Wildfire news, November 6, 2008

Ex-firefighter arsonist receives 10 years in plea

Wildfire Today earlier covered news about the fired Honolulu firefighter who was arrested for setting three fires. He was fired for trying to get his fellow firefighters to give him a urine sample for the fire department’s random drug tests. Now we know why he needed that clean sample.

Kenton Leong, 42, admitted in court yesterday that he smoked crystal meth before setting the fires in July. He pleaded guilty to three counts of second-degree arson as part of a plea deal with prosecutors that calls for a 10-year prison sentence. Leong was a firefighter for 17 years before he was fired. He was originally charged with two counts of first-degree arson and one of second-degree arson, but admitted to the reduced charges as part of the plea agreement reached with prosecutors.

Leong’s cooperation with the investigation and his willingness to seek drug treatment may make him a good candidate for parole, prosecutors said. Leong also agreed to pay the cost of fighting the fires. That amount will be determined later.

Former USFS Ranger turns 100

Harold Bush worked for the U. S. Forest Service on six national forests, including the Allegheny in Pennsylvania and the Daniel Boon in Kentucky. He just turned 100, and he seems like he would be an interesting person to have a cup of coffee with.

Talking about Mr. Bush, an employee of the George Washington National Forest has noticed a trend that many of us have–the specialization and compartmentalization within the land management agencies.

“Back then … forest people had to be a little bit of everything, a jack-of-all-trades,” Debbie Kiracofe of the U.S. Forest Service said, explaining that workers didn’t specialize in areas they do now, such as hydrology and fire. “They pretty much did what they thought was right.”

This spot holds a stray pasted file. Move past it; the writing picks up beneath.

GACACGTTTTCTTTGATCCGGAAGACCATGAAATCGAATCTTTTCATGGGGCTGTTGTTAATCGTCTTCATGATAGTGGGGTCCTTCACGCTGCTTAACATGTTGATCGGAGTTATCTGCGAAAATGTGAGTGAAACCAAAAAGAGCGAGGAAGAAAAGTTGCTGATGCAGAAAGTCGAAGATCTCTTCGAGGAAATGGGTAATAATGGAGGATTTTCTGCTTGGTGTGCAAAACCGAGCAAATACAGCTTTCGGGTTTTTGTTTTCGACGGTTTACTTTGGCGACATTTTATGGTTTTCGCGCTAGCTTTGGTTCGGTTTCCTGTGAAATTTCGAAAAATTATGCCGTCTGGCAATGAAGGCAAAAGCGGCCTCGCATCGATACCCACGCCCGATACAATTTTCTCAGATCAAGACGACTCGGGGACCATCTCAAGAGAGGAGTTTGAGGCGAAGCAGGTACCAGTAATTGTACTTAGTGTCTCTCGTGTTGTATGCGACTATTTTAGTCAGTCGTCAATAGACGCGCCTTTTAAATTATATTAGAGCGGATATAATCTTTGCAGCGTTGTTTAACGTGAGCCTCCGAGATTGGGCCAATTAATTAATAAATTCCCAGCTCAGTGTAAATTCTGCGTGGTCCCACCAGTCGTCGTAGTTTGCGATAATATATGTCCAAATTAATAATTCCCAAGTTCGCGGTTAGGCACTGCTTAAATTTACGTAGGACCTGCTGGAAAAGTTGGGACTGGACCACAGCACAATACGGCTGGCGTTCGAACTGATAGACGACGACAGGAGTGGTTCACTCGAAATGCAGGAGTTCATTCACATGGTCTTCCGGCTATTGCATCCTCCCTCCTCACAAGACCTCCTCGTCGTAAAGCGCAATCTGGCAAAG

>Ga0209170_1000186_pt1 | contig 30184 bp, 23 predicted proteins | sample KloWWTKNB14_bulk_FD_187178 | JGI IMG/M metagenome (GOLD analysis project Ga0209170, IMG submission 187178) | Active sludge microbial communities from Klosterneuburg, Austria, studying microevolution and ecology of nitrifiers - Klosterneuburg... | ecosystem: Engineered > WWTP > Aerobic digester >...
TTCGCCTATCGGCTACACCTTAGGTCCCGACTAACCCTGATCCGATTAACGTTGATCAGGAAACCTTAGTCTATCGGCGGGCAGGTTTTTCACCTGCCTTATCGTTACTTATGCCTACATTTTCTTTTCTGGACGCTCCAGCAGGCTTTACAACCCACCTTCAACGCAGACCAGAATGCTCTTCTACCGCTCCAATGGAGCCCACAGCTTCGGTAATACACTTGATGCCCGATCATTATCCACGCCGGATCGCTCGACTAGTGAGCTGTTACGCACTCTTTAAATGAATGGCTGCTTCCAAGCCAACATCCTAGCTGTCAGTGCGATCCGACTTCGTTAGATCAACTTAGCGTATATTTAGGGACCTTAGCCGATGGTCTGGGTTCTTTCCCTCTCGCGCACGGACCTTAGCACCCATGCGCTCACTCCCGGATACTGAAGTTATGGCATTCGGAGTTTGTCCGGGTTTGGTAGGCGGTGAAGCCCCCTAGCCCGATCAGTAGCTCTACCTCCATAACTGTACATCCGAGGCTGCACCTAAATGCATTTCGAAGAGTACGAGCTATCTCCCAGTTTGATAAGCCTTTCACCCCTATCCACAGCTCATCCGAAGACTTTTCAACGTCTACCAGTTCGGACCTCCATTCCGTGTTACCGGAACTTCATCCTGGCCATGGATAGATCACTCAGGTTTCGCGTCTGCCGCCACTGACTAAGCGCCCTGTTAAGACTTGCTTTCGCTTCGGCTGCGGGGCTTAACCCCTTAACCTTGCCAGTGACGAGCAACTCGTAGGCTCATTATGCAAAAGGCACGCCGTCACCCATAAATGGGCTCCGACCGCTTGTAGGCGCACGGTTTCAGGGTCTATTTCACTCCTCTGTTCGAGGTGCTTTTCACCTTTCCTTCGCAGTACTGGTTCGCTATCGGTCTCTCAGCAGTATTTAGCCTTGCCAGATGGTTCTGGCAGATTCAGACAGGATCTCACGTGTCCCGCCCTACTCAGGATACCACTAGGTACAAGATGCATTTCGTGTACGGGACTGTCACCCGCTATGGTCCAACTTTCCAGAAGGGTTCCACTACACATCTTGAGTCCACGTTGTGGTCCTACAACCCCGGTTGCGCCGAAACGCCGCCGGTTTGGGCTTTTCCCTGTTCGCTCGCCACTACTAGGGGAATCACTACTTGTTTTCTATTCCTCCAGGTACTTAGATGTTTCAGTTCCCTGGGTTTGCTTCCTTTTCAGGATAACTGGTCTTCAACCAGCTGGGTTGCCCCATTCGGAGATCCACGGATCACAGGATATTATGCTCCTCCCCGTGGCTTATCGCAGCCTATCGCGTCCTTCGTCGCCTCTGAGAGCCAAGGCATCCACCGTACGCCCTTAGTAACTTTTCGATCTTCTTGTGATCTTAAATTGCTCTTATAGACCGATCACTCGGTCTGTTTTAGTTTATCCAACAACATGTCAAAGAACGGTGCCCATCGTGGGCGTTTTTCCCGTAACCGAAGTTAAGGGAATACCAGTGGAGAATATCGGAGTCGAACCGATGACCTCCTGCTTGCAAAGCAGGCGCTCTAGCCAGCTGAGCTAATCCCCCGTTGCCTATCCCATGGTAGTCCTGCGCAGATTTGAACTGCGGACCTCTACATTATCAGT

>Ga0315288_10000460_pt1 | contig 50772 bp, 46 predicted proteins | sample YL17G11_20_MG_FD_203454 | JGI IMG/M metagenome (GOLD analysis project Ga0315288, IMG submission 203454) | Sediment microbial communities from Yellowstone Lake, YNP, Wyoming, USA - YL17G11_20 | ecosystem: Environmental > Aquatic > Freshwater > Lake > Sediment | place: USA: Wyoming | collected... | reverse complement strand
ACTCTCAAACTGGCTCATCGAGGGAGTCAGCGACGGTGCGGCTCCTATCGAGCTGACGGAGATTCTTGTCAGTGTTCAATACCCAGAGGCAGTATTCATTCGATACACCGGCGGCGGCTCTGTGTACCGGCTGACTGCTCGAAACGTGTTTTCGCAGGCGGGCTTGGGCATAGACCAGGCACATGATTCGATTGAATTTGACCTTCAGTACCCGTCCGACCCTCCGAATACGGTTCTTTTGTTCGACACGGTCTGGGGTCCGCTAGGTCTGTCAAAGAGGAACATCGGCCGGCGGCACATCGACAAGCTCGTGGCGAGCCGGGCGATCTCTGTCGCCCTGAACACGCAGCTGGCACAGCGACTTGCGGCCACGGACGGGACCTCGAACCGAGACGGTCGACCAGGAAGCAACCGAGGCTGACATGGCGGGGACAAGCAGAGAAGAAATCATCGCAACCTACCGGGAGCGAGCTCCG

Here is an excerpt from an article at rocktownweekly.com

Harold “Hal” Bush never wanted to work for the government. 

But he took a job with the U.S. Forest Service in 1935 working with the Civilian Conservation Corps because “it was too big a program to miss.”

“I went into the Forest Service with a temporary job, and that ‘temporary’ job lasted 35 years,” the Bridgewater resident said. “The work was fascinating.”

The George Washington and Jefferson National Forests’ Dry River District in Harrisonburg hosted a birthday party Wednesday for Bush, who will turn 100 on Tuesday. He was the district ranger there in the 1940s and ’50s.

About 30 people, many of whom are retired Forest Service employees, showed up to wish Bush well and get signed copies of his book, “Flashbacks of a Forest Ranger.”

The book mostly deals with Bush’s experience working in the CCC.

Many things have changed since Bush was a ranger, especially how the agency is structured and regulated, said Debbie Kiracofe of the Forest Service.

“He has such a unique perspective on the Forest Service,” she said. “He told me one time if he signed on to the Forest Service now, he wouldn’t last one week because of all the rules and regulations.”

As Bush admits, “I kind of bended the rules a little bit.”

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